Julian brought some great paintings by his friend William Field, Todd & Laura laid out the works, the gang was all there, and then we all went home.
Thanks to everyone for a great night, weekend, and year. See you in ought-six....
Sarah Manguso & Julian Semilian Intro
a. Blue Door tonight featuring effing Scott Pierce, William Field, & Randy Pelosi
b. January 14th, Saturday, Desert City with Ed Roberson & TBA
c. February 11th, Saturday, Desert City with Claudia Rankine & TBA
a. Thanks for coming
b. Introduce yourself
c. non-profit, volunteer run organization – please make a donation to support the series and the poets
d. buy books to support the Internationalist
e. sign-up sheet in the back for future information
3. Thank yous
b. Sarah & Julian
c. all of you
d. the Mary Duke Biddle Foundation
e. the North Carolina Arts Council
f. the Orange County Arts Commission
4. Tonight, though, we’re here to see Sarah Manguso & Julian Semilian
5. Julian Semilian writes, “last night at the poetry reading I was a smash! // the fans flung themselves at me, they bounded off with such abandomnet that it neared ascension to a fabulous idolatry, a tango of such maniacal spiral soaring that I had to simply step back not to snap.”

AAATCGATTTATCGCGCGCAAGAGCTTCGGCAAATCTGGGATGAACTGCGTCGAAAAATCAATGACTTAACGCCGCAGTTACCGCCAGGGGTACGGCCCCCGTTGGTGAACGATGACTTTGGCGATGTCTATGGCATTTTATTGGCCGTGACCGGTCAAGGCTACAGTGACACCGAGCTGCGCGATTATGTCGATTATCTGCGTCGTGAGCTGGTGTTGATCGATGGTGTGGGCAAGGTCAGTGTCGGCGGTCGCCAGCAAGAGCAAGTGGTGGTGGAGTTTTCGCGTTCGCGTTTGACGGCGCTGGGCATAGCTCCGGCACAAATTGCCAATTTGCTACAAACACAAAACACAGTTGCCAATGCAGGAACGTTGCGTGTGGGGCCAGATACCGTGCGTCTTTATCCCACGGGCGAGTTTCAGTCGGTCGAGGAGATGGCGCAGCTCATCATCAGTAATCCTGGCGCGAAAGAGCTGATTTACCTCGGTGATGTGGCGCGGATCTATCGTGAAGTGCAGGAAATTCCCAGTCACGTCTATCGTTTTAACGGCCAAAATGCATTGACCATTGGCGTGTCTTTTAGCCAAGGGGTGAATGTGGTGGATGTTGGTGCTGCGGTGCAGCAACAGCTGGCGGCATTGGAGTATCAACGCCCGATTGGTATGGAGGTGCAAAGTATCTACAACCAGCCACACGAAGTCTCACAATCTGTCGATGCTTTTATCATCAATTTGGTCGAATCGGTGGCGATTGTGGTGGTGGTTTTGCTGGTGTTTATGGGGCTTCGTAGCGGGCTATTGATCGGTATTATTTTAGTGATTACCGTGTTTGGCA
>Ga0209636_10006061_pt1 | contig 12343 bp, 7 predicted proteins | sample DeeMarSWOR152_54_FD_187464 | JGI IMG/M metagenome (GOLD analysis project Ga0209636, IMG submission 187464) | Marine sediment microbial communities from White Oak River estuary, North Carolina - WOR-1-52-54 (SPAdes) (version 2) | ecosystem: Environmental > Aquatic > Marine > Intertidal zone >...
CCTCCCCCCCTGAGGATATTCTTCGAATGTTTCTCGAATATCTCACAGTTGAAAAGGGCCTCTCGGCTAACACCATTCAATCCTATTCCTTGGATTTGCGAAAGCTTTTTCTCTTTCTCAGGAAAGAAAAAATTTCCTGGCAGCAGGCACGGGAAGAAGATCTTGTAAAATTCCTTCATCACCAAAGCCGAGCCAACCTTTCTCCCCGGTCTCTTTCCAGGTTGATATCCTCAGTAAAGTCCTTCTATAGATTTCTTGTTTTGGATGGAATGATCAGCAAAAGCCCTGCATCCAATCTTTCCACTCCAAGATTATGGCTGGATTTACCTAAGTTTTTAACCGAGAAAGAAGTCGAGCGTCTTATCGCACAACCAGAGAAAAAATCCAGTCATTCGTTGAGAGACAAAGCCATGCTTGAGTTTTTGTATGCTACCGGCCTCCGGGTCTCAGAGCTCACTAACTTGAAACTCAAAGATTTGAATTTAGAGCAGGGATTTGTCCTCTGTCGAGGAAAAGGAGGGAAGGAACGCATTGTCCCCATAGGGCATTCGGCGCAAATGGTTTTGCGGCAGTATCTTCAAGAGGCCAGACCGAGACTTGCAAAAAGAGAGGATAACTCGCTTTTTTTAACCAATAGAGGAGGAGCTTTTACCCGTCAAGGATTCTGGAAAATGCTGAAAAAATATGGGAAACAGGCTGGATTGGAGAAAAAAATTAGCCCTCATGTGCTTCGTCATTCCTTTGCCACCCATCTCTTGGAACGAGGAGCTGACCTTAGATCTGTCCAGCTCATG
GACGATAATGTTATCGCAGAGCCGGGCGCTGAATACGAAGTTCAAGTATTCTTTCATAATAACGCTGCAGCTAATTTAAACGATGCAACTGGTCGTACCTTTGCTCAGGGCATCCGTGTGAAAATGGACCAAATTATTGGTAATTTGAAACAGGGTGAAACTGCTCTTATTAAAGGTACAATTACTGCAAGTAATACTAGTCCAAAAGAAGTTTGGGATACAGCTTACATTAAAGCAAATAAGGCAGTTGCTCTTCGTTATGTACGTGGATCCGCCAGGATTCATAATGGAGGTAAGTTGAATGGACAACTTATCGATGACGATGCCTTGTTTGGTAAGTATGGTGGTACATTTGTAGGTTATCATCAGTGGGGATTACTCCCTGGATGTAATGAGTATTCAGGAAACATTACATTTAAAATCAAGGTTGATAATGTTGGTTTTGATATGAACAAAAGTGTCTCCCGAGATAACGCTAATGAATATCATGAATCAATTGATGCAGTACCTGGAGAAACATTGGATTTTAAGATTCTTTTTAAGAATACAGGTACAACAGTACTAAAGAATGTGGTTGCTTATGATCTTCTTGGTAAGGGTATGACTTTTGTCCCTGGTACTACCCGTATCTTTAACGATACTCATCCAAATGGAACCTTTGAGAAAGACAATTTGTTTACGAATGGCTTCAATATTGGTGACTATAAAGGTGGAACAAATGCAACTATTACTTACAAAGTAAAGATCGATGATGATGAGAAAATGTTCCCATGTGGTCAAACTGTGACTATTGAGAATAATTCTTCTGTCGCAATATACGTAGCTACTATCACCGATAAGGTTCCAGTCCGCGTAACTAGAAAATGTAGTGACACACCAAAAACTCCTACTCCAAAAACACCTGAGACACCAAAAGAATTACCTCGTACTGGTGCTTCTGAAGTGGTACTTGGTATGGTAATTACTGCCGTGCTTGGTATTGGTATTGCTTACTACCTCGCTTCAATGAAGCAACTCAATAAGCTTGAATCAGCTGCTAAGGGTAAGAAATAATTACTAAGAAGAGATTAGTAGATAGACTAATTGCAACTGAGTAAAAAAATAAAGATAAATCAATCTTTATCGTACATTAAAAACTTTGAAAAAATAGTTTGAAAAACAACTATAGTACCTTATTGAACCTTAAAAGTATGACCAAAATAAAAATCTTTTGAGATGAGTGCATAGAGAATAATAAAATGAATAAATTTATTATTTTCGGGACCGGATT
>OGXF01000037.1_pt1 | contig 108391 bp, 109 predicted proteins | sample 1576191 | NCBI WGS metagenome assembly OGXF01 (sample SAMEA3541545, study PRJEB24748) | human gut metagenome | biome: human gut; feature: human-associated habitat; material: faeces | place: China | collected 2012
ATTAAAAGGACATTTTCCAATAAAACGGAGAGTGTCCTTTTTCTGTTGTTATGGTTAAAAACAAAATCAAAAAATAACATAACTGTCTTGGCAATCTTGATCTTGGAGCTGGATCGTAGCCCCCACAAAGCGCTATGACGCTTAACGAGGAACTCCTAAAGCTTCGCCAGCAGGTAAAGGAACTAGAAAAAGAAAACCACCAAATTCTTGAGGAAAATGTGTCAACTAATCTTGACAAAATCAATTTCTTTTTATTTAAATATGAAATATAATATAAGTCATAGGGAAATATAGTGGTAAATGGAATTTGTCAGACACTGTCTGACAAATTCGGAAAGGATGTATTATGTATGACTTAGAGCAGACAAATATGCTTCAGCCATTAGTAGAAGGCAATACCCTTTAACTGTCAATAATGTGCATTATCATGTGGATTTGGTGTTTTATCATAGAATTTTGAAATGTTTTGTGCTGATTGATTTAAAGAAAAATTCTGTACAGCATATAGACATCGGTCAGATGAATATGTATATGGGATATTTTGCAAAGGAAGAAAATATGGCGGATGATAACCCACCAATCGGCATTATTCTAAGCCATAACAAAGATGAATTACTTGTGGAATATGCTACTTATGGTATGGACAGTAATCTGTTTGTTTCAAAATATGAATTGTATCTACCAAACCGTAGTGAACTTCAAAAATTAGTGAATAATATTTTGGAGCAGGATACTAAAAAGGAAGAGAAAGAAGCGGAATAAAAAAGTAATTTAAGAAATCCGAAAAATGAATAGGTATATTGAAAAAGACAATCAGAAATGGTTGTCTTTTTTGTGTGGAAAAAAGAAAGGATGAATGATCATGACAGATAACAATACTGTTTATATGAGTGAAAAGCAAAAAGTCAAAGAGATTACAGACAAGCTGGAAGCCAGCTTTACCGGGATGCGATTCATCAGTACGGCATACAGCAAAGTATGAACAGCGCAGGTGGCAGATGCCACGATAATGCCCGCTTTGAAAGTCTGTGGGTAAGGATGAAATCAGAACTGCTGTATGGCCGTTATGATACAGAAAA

6. Tonight at this poetry reading Julian Semilian will be a smash, and we, his fans, will fling ourselves at him.
7. “the fan, one whooshed overhead like a police helicopter & slammed athwart into the frail body of a frenchman, a sapsucking saprophyte of the baudrillard strain, who’d gone on just before me, you know the sort, painting the quarter-moon with the mane of reigning algebra czars, for vampirically powdered post rock & roll refuse in fishtorn nets, posturing disciple of de sade.”
8. Somehow we do know the sort of people that Semilian describes, his cadre of circus born citizens who shamble in and out of these poems like a hurrying father who has forgotten his keys and then his wallet and then his briefcase and then his lunch.
9. “She had red curls and if you touched them they’d feel like copper sponges. Her rump was round and tight, a pre-crumb Madonnna rump, she was probably twenty-seven then but she’s still older than me now … her seams slashed us, supplicants, like sabers across the classroom, while the bristle on the calves shot out through the fabric like backlit orange barbed wire.”
10. Like models down an infinite catwalk, Semilian’s sentences saunter out at a jaunty angle without promise of a period out and into acrobatic twists sure to claim gold in the floor routine a few summers from now in Beijing.